Annapolis Valley Register - 2021-11-25


Have faith in the rules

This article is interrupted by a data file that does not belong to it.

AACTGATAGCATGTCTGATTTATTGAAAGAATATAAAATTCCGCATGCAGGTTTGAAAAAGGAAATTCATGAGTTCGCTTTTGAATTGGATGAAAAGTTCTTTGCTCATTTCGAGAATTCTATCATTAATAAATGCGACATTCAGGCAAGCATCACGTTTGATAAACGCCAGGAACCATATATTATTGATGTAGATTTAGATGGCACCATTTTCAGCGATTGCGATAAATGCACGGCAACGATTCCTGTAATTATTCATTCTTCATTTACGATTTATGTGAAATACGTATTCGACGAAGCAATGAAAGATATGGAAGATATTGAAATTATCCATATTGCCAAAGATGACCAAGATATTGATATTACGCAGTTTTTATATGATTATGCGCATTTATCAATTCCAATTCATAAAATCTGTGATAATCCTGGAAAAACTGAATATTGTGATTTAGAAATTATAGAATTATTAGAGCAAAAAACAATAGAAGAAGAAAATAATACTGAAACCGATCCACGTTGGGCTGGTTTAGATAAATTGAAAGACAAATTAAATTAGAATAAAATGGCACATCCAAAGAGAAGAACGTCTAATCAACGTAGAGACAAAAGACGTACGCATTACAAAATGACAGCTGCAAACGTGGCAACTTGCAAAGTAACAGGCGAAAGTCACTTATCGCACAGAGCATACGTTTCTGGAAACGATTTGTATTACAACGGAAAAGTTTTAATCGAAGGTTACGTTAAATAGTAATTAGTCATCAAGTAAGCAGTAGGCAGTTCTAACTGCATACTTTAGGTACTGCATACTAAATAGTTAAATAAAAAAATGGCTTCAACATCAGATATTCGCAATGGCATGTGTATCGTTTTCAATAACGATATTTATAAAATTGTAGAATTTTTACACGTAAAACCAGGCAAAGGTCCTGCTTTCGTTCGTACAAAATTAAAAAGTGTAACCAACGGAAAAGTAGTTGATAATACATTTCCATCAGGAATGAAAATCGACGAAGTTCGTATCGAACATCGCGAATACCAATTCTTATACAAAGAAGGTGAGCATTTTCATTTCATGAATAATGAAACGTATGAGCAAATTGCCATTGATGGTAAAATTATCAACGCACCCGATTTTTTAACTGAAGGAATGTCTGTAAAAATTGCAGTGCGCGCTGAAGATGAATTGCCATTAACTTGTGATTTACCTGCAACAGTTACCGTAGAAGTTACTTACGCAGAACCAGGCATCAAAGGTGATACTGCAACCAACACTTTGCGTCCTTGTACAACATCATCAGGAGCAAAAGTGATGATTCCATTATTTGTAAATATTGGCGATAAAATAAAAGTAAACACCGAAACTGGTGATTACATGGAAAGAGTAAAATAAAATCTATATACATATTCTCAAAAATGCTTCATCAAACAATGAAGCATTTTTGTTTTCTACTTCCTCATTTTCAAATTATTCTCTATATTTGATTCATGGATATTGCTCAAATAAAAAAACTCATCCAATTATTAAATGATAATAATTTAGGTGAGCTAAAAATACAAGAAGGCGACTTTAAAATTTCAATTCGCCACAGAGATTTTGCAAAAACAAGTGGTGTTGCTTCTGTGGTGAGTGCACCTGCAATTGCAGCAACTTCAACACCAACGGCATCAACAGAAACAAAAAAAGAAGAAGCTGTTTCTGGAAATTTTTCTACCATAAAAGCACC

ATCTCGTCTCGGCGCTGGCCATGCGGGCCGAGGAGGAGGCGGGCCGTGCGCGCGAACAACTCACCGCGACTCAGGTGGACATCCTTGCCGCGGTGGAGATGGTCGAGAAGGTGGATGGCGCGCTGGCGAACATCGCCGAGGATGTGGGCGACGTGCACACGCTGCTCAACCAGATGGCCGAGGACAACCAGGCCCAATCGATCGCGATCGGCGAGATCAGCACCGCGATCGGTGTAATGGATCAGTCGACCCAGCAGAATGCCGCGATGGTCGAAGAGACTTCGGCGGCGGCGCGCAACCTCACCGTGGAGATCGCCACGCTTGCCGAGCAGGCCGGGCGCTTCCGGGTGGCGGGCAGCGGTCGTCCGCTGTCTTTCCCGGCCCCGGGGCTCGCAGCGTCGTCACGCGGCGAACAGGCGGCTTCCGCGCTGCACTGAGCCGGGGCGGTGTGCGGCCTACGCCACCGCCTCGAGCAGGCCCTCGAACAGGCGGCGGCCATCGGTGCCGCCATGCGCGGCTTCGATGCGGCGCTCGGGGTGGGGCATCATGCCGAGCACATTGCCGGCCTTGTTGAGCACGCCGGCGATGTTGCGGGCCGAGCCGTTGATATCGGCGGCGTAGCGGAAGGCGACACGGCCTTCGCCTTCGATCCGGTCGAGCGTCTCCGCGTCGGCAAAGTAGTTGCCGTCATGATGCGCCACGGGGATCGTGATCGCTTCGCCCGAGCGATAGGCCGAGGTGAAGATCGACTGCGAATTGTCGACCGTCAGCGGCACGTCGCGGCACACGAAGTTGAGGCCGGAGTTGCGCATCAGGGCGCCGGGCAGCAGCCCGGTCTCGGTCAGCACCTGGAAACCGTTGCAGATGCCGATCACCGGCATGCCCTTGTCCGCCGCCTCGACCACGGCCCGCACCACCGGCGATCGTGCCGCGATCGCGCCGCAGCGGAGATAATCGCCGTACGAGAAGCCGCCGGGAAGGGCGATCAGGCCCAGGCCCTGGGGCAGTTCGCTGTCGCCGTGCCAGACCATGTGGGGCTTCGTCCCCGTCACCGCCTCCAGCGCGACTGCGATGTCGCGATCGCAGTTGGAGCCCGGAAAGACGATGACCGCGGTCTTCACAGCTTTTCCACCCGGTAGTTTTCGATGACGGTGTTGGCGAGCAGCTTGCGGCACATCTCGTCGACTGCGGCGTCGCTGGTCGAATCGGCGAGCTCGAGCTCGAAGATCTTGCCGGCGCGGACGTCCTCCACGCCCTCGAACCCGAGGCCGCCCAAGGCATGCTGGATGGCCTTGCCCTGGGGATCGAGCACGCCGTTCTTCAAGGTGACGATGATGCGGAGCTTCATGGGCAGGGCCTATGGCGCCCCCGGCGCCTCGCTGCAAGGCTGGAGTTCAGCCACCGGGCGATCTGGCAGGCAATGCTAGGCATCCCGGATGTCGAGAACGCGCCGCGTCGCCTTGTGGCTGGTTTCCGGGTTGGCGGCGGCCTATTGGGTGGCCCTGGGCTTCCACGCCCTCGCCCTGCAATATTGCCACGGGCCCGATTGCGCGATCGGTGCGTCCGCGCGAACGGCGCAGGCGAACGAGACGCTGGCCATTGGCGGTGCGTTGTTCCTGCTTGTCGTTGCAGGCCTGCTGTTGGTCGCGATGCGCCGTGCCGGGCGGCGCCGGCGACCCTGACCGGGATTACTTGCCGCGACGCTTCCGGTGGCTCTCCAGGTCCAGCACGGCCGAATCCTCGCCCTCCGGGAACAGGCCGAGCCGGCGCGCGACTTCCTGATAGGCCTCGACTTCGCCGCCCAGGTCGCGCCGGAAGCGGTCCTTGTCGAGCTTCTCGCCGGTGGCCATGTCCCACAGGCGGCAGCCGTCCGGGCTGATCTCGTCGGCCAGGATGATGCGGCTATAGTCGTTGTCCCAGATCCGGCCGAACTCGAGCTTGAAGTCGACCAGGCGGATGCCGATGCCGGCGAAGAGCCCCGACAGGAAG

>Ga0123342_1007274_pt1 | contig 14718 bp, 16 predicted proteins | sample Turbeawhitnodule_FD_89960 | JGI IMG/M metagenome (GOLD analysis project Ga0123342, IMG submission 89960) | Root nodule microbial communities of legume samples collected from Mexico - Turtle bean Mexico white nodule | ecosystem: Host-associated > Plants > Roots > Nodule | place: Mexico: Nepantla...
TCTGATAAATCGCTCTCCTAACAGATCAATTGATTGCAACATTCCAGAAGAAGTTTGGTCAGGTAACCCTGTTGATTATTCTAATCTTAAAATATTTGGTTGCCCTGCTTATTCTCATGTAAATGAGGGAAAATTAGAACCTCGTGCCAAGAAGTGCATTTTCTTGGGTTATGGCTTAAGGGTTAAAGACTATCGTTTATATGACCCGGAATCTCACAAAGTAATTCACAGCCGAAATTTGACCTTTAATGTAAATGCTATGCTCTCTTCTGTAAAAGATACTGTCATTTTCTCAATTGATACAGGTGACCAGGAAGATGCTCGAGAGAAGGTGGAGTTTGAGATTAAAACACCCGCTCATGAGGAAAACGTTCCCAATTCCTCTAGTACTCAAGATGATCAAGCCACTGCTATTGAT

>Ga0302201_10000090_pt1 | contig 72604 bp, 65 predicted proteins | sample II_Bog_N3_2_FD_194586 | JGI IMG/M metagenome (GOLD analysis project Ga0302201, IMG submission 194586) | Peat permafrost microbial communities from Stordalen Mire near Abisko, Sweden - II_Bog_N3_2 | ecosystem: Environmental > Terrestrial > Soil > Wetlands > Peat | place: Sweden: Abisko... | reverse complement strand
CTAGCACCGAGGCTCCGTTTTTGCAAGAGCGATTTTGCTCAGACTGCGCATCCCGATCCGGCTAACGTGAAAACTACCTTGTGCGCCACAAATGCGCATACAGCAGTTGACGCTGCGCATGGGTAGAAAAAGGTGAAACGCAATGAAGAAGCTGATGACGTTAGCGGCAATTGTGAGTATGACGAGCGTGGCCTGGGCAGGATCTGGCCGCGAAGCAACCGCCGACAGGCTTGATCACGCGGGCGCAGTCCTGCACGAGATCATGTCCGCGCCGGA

Followers of the Golden Rule — “Do unto others as you would have them do unto you” — might well wonder why a faith-based gathering in Nova Scotia at the end of October felt it was exempt from that maxim. While regular worship services are considered essential and thus do not require attendees to show proof of vaccination, public health rules governing larger, non-essential get-togethers are clear: “you need proof of full vaccination to participate in discretionary, non-essential events and activities that gather people together.” Surely the event in Amherst that hosted more than 100 people from various churches over multiple days was not a regular worship service. And it should have been clear to the organizers, led by Pastor Robert Smith of the Gospel Light Baptist Church in Amherst, that proof of vaccination was required. In the days since, a COVID-19 outbreak at a long-term care home in Pugwash and cases in the Annapolis Valley and Cumberland County have been linked to the event, and three people have died from COVID in those areas. The pastor has been fined $2,422 under the Health Protection Act. Smith has since said from the pulpit that the outcome was “unfortunate” and he had merely “followed what God wanted us to do.” Nova Scotia Premier Tim Houston, clearly appalled by those comments, said the fines should be higher, and they were increased substantially on Nov. 18. There is nothing to be gained in shaming Pastor Smith, Gospel Light Baptist Church, or any of those who attended the gathering. And it goes without saying that anyone who has fallen ill from COVID-19 or has lost a loved one to the virus deserves empathy and support. However, there is an onus on all of us — Christian or not — to do unto others as we would have done unto us when it comes to public health. We are still in the middle of a pandemic. We owe it to each other to take sensible precautions to ensure we do not spread a virus that has killed more than 200 Atlantic Canadians, 30,000 Canadians and more than five million people worldwide. Canadians are fortunate to have enough people fully vaccinated that we could relax some public health protocols. There are many people in developing countries who would love to be in our situation. But COVID is still very much among us, and the least we can do if we invite a crowd to congregate is to ensure that people are fully vaccinated in order to protect the health of our communities. University students partying en masse at the start of fall semester were roundly criticized for coming together and flouting health protocols. The rules must be followed by all — and enforced within the full extent of the law.


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